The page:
Last week, for the first time in more than a decade, the US Food and Drug Administration convened a hearing on the promotion of FDA-regulated medical products via online channels, including the latest online phenomenon: social media. Suffice it to say, there was a lot to catch up on.
When FDA last assessed Internet use in 1996, the online experience was not nearly as rich or widespread as it is today. The “140-characters-or-less” confinements of social media do not allow for the safety and adverse event reporting FDA typically requires in promotional efforts.
Without up-to-date guidance to dictate appropriate use of this new medium, pharma companies are effectively left with their hands tied. This past March, FDA issued warnings to 14 leading drug makers for not including fair balance and safety risks in online Google ads – a reprimand impacting both pharma and Google, once the ads were pulled. As one would imagine, this was a hot topic at last week's hearing for all involved.
With more than 227 million Internet users in the US, and digital technology evolving rapidly every day, the buzz around social media is rampant. Some companies have adapted to it faster than others, and even the stragglers sense they should be more engaged. Identifying the sweet spot between “new” and “industry standard” is critical; delays do not serve a company or its customers well.
In October, Euro RSCG Worldwide commissioned a survey of 1,700-plus social media users to determine the role of social media in their lives and how they believe it will serve them in the future, with an emphasis on healthcare. Nearly nine out of 10 consider the Internet a reputable source of health information. More than 80 percent research treatments online and 44 percent would leverage social media to do so in the future.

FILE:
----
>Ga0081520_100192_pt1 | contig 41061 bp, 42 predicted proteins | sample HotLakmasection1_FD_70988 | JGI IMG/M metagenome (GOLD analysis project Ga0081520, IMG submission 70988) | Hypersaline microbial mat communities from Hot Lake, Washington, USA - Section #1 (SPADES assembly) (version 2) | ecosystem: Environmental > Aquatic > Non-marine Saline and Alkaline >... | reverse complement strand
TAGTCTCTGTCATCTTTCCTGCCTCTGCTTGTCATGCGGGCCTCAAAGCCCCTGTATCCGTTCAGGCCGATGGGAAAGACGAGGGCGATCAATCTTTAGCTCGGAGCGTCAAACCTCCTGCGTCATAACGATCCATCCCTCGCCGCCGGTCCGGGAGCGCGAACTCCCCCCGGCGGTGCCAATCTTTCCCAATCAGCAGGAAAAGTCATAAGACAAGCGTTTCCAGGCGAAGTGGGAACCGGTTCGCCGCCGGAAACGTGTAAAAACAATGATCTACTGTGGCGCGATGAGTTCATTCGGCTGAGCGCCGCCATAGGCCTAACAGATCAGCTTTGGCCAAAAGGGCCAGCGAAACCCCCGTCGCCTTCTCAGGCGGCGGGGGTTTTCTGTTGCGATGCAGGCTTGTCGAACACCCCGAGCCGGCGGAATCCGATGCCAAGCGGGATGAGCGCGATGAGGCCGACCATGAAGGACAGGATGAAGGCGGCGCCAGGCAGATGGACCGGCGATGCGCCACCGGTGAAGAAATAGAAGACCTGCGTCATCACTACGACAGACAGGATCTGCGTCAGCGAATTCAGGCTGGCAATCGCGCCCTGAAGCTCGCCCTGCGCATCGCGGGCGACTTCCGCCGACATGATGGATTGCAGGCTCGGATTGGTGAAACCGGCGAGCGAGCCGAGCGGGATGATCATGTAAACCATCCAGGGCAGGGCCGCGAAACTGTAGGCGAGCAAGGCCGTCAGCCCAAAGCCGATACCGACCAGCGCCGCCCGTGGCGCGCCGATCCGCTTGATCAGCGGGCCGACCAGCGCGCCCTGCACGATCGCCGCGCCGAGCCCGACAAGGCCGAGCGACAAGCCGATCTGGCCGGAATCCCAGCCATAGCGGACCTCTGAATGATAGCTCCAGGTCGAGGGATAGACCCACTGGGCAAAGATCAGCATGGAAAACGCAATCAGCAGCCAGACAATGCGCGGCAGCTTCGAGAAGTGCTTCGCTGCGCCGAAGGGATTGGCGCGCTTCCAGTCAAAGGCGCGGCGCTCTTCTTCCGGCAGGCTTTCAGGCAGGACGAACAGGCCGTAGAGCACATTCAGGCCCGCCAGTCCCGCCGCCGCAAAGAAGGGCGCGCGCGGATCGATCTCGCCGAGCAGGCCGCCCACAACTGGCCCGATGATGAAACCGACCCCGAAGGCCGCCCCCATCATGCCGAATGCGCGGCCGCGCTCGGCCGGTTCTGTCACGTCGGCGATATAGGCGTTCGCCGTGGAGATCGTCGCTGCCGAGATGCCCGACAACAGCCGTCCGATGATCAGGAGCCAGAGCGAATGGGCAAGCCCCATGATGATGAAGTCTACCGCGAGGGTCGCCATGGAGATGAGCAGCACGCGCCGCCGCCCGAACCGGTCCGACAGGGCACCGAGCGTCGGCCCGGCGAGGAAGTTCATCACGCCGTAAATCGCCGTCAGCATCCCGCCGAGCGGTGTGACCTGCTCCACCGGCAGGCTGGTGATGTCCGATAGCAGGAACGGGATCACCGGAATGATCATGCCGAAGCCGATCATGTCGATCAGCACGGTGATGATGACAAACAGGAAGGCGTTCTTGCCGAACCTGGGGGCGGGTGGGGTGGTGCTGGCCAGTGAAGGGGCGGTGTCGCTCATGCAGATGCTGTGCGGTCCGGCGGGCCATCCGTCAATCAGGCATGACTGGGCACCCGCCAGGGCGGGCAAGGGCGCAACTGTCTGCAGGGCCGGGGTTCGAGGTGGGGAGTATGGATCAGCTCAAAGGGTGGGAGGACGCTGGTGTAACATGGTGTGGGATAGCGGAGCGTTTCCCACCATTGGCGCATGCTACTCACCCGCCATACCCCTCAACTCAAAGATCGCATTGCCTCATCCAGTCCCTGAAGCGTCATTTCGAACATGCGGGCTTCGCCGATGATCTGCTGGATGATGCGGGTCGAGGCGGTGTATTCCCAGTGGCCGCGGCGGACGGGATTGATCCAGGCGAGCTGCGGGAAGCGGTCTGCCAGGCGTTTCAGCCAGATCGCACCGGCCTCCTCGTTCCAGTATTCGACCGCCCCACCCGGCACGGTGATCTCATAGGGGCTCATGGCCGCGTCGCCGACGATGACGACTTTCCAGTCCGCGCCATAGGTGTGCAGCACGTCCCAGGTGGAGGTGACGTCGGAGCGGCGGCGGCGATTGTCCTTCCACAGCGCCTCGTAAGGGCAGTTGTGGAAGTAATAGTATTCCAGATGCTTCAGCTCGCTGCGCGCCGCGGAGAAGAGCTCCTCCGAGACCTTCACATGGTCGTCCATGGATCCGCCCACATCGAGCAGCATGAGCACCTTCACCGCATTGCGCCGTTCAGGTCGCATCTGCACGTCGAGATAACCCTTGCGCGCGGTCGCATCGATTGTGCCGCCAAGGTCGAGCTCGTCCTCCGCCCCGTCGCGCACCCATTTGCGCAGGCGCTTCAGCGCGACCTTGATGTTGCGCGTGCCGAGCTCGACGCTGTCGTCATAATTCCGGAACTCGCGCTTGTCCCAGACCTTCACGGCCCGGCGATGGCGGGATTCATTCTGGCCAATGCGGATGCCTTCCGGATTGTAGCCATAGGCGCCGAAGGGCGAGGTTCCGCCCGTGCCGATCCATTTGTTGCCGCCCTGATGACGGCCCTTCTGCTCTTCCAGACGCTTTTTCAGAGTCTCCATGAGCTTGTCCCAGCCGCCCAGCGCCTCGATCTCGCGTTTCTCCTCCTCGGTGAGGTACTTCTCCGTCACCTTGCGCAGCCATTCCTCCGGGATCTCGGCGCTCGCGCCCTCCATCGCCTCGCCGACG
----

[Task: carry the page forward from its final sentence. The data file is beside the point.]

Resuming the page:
Perhaps most compelling: Nearly one-third use online research to initiate physician conversations, informing their offline experiences with their online ones. The argument for the value of social and online media in healthcare is clear.
The timely intersection of social media advances and the current healthcare reform debate presents a compelling challenge to private and public sectors alike. As of this writing, the House of Representatives voted to approve healthcare reform; the Senate vote is still to be cast. If passed, this legislation could provide unprecedented healthcare access, with profound effects not only on the level of care Americans receive but also regarding the information that health-related companies will have to provide consumers to inform their decisions.
The results of last week's hearing will be equally profound. FDA guidance isn't expected until late 2010 at best, but given the potential deluge of online health discussions on the way, that clarity could not come soon enough.
Kevin Bannon is an associate VP at Euro RSCG Worldwide PR.